Chorus launches UFB tail extensions

Chorus launches UFB tail extensions

August 2015. The distant past. A time when no one really believed Trump would be president, and McCaw was still playing rugby (*sheds a tear, sings the national anthem quietly*). That is how long ago it was that Chorus announced their intention to provide tail extensions for UFB services.

For a brief recap on tail extensions, try this:

Tail extensions are an industry term used to describe the cost Chorus charges Retail service Providers (RSPs) for handing a tail circuit off to an RSP when that RSP doesn’t have a presence in the town/city where the end user is located. For example: A RSP has a client in Taupo, but has no infrastructure or handover in Taupo, and the nearest handover that RSP has with Chorus is in Auckland. Chorus will carry the circuit data 400km or so back to that Auckland handover and charge the RSP an additional cost on top of the standard circuit cost.

Copper services have had this model applied for a long time, enabling RSP’s to have a single handover nationally (or more if they like) with services brought back to it from various locations.

Pricing was released a year ago, but the service itself was initially meant to be available in August 2016, then that was pushed out to October 2016, then there was some issue with a portal of some sort and the date was pushed out again to February 2017.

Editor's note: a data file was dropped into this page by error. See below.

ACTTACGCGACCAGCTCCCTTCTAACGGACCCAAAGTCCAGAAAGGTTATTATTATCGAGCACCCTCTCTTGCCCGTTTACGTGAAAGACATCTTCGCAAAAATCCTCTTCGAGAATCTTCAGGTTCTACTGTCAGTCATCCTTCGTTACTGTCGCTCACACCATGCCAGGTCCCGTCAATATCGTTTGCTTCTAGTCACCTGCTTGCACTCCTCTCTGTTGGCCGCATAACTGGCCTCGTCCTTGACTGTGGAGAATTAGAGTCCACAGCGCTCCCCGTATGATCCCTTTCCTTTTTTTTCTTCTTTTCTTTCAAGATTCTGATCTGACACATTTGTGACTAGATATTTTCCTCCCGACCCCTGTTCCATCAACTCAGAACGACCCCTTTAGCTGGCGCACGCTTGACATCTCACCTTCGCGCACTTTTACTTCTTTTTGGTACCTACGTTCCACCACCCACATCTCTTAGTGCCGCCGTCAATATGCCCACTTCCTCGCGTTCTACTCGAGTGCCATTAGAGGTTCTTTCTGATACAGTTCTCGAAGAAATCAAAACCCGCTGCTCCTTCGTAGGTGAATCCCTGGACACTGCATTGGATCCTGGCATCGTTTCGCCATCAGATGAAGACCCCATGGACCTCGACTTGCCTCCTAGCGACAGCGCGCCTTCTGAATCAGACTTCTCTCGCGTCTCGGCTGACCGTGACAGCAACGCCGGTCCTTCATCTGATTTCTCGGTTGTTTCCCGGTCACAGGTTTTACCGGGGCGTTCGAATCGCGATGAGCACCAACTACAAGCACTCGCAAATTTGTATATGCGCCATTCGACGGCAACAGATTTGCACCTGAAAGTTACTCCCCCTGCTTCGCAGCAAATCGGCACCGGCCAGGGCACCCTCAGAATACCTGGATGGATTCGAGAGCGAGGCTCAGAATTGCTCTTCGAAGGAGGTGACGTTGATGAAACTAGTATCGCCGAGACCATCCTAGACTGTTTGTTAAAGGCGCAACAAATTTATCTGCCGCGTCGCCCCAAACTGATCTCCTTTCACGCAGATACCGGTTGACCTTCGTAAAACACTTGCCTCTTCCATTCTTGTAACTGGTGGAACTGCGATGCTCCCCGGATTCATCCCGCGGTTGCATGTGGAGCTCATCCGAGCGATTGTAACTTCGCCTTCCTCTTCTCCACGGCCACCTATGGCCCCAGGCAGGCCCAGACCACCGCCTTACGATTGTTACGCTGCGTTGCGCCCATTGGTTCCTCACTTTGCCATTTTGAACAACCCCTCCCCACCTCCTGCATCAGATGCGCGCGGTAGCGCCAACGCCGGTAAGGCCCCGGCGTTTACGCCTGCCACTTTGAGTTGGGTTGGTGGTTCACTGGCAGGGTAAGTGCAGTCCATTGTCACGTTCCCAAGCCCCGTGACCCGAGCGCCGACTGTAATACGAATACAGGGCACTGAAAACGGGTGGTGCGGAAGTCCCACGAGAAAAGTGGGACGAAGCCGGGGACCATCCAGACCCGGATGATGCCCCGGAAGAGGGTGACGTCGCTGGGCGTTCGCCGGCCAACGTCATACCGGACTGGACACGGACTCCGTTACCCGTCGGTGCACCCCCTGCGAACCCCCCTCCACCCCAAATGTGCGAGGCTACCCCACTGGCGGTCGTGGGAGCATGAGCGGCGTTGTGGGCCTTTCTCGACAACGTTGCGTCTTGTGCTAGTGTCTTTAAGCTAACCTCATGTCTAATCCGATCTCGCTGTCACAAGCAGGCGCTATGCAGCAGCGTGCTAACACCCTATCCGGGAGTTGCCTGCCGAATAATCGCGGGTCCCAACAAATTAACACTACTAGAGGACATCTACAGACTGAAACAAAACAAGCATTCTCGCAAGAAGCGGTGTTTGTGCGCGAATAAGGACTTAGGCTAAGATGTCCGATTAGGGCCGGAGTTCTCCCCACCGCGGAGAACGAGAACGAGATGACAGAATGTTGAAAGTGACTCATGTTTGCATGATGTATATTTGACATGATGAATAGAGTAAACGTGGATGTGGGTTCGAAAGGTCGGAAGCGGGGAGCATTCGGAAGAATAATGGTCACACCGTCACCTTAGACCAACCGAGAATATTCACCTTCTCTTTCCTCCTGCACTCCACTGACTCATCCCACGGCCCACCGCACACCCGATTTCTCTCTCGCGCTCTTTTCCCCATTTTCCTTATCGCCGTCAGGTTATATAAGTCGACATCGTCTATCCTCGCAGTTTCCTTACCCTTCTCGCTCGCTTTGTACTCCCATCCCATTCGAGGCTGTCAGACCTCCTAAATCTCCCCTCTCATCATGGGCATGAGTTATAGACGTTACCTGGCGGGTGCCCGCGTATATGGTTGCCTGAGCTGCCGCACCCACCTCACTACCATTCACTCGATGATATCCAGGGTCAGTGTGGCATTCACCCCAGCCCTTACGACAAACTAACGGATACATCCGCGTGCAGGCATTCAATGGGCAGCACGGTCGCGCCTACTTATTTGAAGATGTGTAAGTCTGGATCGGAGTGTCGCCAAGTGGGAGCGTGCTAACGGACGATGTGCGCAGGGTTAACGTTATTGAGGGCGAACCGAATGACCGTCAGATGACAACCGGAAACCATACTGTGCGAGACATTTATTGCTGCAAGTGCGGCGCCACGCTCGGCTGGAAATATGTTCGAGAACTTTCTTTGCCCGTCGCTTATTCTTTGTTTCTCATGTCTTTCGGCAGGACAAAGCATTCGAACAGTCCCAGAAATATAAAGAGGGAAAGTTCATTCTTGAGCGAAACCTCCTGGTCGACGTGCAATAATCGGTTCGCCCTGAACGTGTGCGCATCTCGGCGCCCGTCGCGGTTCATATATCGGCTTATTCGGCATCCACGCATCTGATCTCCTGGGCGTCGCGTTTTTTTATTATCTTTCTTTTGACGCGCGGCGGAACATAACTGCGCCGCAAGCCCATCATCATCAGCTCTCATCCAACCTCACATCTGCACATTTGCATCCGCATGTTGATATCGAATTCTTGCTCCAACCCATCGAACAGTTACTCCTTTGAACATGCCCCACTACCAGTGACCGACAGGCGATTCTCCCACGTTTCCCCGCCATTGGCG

Then, this week, it happened, we got an email saying extensions would become available this Friday.

Why is Chorus doing this?

Revenue. This isn’t about driving uptake of UFB, it will have zero impact on that. Chorus is not making much money from the few ISP’s connecting in each region at $100 p/month plus the few rack footprints purchased in the exchanges, but this move will allow them to make 4-5% more on each tail sold where the ISP doesn’t have a local handover.

Who wins?

From a Chorus perspective, it is the right move by them on behalf of their shareholders.

Small ISP’s currently purchasing services from the likes of Kordia, Voyager, Vibe and others will be able to reduce costs by purchasing direct from Chorus.

Who loses?

Several ISP’s in NZ have made the ill-fated move to position themselves as UFB wholesalers, often referred to (by me at least) as 3rd party aggregators. Chorus has seen this market evolve and realised it could service this segment more effectively, but in doing so is putting some of its clients, already running with very low margins, at significant risk.

Domestic backhaul providers will have less demand for their fibre services connecting smaller towns to major centres. If ISP’s aren’t setting up in regional exchanges, they won’t need to connect them back to their core points of presence (PoPs).

Quick question

How far off are HSNS tail extensions? (Not the current expensive kind, a new cost effective model)

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